Whatever handling problems I was having, there was certainly nothing wrong with the engine, and there was plenty of power available whenever I wanted it.
I managed one lap at 68 seconds and one at just under, but the timer was not quite sure by how much. Anyway, it wasn’t much. The lap record for 1300s is around 51 seconds, and the race is 62.3, so we were a long way off and, although I feel there was perhaps another second or two to be taken off by just practicing, more could be achieved by setting the car up slightly differently.
We didn’t have any time to alter spring rates, which I feel should have been softer at the rear considering there was hardly any weight at the back. They did stiffen up the roll bar at the front, but roll bars should only be for fine-tuning, and the springs and shockers should be used for major problems. In retrospect, I would have moved the seat forward to get a better grip of the wheel as the LSD tended to be a little vicious and wanted to steer the car to the outside of a bend.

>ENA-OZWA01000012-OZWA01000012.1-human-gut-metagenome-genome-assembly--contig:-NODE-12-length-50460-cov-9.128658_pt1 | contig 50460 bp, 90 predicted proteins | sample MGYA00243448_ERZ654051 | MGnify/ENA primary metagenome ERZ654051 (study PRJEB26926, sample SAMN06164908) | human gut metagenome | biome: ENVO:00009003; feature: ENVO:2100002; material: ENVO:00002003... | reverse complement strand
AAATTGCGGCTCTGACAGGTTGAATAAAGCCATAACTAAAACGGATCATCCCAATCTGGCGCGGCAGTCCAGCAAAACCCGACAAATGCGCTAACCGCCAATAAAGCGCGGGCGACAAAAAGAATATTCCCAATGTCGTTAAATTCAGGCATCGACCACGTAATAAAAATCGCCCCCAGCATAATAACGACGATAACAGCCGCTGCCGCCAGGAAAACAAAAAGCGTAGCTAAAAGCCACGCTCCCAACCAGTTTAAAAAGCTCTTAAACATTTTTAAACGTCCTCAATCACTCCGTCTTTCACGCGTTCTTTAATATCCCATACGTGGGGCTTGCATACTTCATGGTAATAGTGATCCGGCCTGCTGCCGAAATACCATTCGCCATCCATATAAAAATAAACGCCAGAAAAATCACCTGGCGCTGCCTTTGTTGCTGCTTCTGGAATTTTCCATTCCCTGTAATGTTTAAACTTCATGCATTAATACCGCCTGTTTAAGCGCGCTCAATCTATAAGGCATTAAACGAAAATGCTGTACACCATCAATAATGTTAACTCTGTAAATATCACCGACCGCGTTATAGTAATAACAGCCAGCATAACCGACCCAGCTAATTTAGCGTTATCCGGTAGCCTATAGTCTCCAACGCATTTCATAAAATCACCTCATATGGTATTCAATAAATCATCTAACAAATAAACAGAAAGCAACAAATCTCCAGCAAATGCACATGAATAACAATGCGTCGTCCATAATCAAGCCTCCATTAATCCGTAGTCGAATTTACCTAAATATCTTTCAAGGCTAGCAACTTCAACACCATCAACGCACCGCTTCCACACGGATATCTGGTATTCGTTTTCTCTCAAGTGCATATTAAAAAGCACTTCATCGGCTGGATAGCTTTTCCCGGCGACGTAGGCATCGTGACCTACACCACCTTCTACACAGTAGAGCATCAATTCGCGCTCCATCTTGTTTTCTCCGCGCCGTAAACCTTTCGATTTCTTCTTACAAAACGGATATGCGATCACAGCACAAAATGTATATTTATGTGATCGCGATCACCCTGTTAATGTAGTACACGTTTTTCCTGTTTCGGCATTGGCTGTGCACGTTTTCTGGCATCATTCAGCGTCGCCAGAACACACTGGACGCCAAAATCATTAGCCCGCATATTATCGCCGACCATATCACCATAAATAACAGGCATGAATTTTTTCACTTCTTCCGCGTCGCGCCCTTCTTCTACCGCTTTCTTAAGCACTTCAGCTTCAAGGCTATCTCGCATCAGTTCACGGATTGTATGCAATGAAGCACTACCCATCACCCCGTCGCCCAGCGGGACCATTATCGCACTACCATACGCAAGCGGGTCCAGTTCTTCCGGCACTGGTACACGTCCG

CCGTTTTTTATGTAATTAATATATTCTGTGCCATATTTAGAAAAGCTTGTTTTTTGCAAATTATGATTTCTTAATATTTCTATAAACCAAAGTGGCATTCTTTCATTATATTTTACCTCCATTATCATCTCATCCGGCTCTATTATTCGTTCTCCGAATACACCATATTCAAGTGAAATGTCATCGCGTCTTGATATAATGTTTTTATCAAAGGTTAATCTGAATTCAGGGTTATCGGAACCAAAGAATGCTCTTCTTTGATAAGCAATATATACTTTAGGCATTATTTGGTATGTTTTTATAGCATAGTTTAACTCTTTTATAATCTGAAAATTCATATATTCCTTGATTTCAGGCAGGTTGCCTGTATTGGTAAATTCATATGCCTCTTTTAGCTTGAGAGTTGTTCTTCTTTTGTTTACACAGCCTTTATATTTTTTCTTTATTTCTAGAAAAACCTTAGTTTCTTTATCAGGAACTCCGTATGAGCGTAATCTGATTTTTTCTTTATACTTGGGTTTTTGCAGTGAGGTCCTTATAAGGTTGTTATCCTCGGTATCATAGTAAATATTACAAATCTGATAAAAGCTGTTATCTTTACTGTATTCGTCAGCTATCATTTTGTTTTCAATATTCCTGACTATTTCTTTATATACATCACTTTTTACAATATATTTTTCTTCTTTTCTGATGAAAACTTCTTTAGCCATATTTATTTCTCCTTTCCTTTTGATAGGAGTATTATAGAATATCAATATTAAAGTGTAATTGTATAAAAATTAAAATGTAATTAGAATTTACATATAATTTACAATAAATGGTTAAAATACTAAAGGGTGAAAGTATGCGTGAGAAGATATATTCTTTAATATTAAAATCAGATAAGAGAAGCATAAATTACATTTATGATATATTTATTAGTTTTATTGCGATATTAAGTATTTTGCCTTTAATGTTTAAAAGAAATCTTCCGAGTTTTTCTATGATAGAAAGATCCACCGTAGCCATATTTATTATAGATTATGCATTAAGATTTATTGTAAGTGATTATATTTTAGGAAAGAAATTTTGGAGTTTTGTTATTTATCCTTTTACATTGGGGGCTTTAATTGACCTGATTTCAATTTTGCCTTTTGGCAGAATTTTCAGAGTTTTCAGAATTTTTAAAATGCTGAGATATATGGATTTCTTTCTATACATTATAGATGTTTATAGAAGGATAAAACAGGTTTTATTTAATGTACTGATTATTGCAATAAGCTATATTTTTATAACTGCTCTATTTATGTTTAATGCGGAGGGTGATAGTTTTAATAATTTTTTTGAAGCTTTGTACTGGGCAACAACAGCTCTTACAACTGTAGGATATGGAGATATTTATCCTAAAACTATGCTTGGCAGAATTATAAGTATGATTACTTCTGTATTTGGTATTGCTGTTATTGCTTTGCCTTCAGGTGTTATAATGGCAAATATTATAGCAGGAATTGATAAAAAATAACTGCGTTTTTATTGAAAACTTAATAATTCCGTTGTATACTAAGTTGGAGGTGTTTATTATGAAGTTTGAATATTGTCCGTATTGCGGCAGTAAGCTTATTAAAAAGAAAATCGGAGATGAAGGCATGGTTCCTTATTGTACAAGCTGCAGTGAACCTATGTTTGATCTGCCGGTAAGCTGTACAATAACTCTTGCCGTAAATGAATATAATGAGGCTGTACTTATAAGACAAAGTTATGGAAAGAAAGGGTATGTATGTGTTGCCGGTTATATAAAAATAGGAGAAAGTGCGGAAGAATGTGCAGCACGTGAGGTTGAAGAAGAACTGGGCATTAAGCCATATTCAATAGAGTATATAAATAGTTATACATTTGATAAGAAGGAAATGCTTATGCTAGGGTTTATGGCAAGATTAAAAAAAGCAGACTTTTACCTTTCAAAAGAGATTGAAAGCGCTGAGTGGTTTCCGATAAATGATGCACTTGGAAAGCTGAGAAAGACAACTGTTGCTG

I also noticed that coming out of Bottom Bend, the left-hander after Druids, the car lifted an inside rear wheel, this too, could be corrected by softer rear springs, or even fitting a stronger anti-roll bar at the front. Someone once said, cars are inanimate objects, so must succumb to reason. That’s very true, but it can be rather frustrating getting them to succumb.
The great thing about this particular car is that it’s different, and to make it really competitive doesn’t look like being a great problem as the suspension is basically right.
Is this the most original special saloon in the country, or does that l000cc Rolls exist? Or do you know of something even more interesting? I have my doubts.
Scans of the article below: